James Ussher and the Creation (4004 BCE)
It was on this date, October 23, 4004 BCE, that the Earth was created by God. It is disheartening to report that many Christians will leave it at that.
The exact dating of the age of the earth was arrived at by an Irish theologian, Archbishop of Armagh, James Ussher [or Usher] (1581-1656), in his Chronologies of the Old and New Testaments, which was first published 1650-1654. Ussher arrived at his conclusion by careful counting of the "begats" in the Bible, with perhaps some divine guidance. His contemporary, Sir John Lightfoot (1602-1675), Vice-Chancellor of Cambridge University, who arrived at the same year through independent calculation, added the detail that the world began at 9:00 AM, GMT, or midnight Garden-of-Eden time.
A dating scheme that may seem silly to the enlightened today was printed on Bibles until the late 19th century, when scientific evidence of a much older Earth made the naïve calculations of the two clerics laughable. What isn't so humorous is that in spite of advances in Earth sciences, almost 20 percent (19.1%) of Americans still believe that the world was created by God between 5000 and 10,000 years ago!
It's not surprising that the Judeo-Christian civilization reveres its creation myth. Every civilization worthy of the name creates its own and believes it just as fervently. Perhaps the only innovation was the distinction between creating (bara or בָּרָא) and making (asa or עָשָׂה) the universe: making is understood as fashioning with pre-existing materials; creating involves making something out of nothing. One obviously requires a greater leap of faith because it is beyond experience, not to mention beyond science!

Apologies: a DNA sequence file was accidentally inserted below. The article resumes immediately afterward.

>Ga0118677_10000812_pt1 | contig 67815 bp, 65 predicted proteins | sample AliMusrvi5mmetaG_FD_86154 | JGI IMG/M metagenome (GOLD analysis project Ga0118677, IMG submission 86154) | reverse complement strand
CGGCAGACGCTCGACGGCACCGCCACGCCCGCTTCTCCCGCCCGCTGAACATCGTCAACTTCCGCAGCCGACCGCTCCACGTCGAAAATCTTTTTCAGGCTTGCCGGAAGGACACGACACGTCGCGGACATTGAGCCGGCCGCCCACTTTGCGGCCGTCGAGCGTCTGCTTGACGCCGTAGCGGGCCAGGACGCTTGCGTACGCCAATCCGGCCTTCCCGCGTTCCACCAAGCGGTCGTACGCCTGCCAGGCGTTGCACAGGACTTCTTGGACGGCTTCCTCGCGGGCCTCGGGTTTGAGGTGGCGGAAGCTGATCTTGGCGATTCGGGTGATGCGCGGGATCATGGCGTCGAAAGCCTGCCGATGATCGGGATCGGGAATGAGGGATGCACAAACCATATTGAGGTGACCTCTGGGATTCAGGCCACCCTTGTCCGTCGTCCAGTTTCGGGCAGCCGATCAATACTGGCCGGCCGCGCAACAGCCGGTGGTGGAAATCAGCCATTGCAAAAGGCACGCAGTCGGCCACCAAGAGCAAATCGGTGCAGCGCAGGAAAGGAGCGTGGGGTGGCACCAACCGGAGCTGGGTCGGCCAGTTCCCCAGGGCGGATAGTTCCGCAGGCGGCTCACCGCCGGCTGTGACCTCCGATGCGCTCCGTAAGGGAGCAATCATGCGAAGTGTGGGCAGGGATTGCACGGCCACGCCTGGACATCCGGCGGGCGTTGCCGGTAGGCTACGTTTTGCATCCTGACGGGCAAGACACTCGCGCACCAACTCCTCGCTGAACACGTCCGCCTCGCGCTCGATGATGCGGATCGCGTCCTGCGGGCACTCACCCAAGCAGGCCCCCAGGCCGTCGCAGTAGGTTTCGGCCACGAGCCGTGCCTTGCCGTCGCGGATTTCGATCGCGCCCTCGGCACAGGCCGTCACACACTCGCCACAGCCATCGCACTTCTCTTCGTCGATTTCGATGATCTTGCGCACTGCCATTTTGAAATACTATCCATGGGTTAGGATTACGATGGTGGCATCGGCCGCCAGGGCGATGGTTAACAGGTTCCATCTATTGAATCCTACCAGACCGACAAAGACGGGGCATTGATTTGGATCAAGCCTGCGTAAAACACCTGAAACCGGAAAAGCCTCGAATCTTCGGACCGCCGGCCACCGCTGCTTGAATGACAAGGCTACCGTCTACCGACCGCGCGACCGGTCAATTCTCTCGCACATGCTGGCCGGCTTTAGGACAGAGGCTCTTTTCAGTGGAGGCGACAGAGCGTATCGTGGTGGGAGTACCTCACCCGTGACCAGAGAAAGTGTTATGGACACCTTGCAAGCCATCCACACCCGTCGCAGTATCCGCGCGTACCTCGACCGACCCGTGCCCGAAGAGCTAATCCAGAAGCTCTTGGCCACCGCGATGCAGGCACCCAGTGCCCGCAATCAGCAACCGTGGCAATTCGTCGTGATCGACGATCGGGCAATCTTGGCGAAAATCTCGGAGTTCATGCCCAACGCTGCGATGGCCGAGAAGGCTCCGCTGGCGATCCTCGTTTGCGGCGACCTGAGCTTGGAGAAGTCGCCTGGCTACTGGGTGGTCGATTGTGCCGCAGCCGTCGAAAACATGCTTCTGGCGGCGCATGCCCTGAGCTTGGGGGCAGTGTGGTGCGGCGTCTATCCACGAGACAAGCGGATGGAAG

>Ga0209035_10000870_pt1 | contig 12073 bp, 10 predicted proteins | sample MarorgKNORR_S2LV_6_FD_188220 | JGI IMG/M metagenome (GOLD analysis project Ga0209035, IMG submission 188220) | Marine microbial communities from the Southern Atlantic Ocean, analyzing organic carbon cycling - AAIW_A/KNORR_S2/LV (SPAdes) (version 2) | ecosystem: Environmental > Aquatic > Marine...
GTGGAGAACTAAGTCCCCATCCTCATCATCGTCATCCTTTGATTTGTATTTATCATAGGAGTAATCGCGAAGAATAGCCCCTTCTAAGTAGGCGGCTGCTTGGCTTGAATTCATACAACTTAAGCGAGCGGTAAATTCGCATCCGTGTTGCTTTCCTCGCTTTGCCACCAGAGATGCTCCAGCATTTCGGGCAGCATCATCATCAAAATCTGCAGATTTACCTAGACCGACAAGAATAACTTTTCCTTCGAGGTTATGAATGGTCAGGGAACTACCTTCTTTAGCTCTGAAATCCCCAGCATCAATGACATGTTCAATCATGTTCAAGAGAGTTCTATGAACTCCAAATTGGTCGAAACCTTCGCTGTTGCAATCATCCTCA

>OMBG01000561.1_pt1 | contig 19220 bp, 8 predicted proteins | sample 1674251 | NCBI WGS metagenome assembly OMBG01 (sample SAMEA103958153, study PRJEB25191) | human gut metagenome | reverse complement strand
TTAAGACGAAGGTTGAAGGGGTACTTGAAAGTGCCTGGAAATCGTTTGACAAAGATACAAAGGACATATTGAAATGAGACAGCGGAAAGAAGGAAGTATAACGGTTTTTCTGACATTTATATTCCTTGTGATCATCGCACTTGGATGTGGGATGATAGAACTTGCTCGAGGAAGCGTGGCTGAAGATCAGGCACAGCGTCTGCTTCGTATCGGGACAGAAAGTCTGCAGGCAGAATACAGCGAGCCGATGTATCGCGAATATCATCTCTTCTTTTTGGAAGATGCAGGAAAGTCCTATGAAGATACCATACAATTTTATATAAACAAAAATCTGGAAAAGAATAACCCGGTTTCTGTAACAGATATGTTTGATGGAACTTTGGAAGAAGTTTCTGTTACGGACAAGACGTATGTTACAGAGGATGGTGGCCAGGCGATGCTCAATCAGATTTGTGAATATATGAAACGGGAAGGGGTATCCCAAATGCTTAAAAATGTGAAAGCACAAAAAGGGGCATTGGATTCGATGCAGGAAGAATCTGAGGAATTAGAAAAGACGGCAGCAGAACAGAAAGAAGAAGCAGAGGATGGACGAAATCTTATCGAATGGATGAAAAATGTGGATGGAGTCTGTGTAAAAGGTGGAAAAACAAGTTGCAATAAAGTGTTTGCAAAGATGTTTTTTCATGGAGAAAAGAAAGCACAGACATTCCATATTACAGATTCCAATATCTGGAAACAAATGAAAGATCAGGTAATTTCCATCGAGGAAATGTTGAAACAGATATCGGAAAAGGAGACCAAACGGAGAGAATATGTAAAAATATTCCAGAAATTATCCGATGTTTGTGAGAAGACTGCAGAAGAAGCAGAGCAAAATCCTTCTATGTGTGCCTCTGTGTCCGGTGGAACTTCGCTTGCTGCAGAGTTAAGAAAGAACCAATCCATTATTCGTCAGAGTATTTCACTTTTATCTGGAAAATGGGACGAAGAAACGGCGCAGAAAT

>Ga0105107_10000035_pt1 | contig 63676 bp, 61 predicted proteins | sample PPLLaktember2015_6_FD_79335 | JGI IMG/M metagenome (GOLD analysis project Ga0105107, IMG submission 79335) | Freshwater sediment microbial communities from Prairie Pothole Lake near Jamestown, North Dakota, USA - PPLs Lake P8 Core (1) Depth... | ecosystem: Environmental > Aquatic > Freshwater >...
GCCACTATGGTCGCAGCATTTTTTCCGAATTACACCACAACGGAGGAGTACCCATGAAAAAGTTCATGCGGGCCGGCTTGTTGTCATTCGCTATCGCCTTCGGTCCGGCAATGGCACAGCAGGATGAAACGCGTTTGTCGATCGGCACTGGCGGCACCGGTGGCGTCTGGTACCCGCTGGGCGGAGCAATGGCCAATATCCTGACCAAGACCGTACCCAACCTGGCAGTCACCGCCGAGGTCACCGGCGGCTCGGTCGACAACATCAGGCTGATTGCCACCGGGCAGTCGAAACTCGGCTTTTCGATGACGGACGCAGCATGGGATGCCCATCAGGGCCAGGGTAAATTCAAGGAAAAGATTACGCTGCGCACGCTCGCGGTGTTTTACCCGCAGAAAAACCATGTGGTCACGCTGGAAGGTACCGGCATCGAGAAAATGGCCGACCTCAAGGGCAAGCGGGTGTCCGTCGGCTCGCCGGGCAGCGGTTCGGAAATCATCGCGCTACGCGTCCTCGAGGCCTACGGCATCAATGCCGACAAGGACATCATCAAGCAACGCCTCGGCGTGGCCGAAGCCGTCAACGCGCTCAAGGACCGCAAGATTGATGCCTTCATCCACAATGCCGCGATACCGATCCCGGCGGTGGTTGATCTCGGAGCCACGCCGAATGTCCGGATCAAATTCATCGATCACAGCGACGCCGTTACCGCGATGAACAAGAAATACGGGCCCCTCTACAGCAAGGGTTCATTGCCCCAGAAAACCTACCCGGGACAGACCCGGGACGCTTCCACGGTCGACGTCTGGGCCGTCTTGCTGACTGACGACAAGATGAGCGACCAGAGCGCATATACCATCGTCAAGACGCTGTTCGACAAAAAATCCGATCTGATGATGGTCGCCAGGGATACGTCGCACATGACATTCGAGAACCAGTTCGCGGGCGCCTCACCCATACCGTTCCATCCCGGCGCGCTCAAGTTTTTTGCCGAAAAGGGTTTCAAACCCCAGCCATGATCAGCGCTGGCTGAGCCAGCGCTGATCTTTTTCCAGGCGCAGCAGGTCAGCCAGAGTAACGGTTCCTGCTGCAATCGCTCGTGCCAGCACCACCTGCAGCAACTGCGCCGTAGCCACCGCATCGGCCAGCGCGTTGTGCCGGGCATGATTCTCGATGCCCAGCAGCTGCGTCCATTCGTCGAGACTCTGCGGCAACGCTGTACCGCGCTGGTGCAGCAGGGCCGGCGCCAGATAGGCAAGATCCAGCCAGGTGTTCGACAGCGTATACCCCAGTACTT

It is doubtful that whoever wrote the first Hebrew words of Genesis, רֵאשִׁית ("In the beginning" and so on), meant more than "first of all" or "to begin with," so the distinction was an invention of theologians. The childish tale of Adam and Eve was borrowed from the Babylonians. The Greeks and Romans adapted the warring gods myth for their creation stories. The ancient Egyptians had their story of the first god (Atum), as did the Assyrians (Annunaki). The Aztecs had their story called Coatlique or the "Lady of the Skirt of Snakes." The Maya had their story called Popol Vuh. The Inca had their story of Con Tiqui. The Navaho, Apache, Iroquois and other American Indians had their creation stories. So did the ancient Hindus, Persians, Chinese (Pangu or 盤古), Japanese (Izanagi and Izanami), Samoans (Tangaroa), Norsemen, Maori and others – including the Kalahari Bushmen of Africa and other tribes indigenous to the African continent.
What is important is not so much what these legends had in common with each other, or with the legend the Christian cult appropriated from the ancient Hebrews, but that each race has its legend. Each race believes it completely because they are told they must, and each one is impossible to prove true. That creationist fantasies persist in an age of general literacy, universal education, and substantial wealth and prosperity in the Western world, or at least in the United States (European countries are more skeptical), is something about which Archbishop Ussher would not have been surprised. But Ussher died over three hundred years ago, when people routinely died before seeing their fortieth birthday.
So, as we celebrate the Earth's birthday, some six-thousand years on, we can thank James Ussher, a believer in the rule of kings by divine right, whose tireless scriptural study and deep faith came up with exactly the wrong answer, and misled generations who might have been studying the age of rocks, rather than the Rock of Ages!
Originally published October 2003 by Ronald Bruce Meyer.
Mill said he believed in a "probable God," or a "limited liability God," but disbelieved in miracles and immortality.